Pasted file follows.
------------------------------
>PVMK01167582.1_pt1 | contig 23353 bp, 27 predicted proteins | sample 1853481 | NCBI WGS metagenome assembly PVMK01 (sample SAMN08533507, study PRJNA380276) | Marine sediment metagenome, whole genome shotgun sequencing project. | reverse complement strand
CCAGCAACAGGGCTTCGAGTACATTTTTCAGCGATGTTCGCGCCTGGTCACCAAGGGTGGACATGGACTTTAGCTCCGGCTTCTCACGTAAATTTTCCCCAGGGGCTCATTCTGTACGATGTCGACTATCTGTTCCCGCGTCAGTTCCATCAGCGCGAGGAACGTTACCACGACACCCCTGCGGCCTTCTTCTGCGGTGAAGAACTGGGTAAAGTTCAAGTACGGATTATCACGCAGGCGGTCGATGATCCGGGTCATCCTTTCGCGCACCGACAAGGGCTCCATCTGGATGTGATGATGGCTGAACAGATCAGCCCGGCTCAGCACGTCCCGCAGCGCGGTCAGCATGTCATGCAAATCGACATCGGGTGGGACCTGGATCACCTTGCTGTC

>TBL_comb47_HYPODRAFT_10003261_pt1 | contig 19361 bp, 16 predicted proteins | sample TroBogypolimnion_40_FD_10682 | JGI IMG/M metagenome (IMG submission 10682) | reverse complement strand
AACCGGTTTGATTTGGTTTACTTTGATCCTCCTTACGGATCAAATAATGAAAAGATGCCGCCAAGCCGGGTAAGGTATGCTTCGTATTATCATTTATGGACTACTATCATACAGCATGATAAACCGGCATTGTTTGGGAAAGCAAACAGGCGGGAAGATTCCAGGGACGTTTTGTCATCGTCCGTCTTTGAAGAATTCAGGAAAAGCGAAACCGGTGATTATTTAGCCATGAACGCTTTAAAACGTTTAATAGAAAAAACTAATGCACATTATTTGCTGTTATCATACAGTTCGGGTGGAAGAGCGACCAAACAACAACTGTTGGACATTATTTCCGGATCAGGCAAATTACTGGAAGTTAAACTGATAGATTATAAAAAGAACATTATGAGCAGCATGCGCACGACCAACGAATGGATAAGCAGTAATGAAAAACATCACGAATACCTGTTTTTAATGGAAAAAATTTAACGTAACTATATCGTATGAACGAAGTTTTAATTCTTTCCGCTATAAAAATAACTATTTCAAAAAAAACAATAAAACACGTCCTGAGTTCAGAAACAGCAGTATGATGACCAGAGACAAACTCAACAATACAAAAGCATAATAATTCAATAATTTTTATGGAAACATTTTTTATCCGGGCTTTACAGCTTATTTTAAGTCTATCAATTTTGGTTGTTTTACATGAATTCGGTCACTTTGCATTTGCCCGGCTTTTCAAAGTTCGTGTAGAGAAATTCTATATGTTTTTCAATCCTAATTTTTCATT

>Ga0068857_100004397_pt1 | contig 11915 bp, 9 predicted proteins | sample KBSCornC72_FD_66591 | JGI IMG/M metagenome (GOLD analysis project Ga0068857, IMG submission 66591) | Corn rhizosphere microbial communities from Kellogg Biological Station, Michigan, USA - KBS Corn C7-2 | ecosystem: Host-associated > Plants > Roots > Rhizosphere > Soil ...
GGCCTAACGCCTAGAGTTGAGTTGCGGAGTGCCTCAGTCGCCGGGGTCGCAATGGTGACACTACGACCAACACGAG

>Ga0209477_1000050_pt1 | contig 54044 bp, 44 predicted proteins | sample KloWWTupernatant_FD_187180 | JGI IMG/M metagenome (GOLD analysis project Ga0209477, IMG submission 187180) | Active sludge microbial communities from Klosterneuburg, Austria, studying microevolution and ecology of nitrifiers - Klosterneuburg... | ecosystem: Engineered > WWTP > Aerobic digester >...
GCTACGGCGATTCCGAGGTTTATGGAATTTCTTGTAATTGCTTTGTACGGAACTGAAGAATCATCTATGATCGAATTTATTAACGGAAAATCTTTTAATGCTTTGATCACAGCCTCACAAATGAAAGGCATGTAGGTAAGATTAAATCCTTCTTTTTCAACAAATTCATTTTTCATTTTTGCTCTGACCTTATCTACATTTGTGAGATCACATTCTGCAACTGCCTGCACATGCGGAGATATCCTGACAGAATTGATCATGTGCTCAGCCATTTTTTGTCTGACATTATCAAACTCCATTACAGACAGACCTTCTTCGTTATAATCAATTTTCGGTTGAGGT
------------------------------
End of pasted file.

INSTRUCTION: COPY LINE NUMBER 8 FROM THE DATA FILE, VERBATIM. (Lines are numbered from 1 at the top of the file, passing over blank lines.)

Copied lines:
GCTACGGCGATTCCGAGGTTTATGGAATTTCTTGTAATTGCTTTGTACGGAACTGAAGAATCATCTATGATCGAATTTATTAACGGAAAATCTTTTAATGCTTTGATCACAGCCTCACAAATGAAAGGCATGTAGGTAAGATTAAATCCTTCTTTTTCAACAAATTCATTTTTCATTTTTGCTCTGACCTTATCTACATTTGTGAGATCACATTCTGCAACTGCCTGCACATGCGGAGATATCCTGACAGAATTGATCATGTGCTCAGCCATTTTTTGTCTGACATTATCAAACTCCATTACAGACAGACCTTCTTCGTTATAATCAATTTTCGGTTGAGGT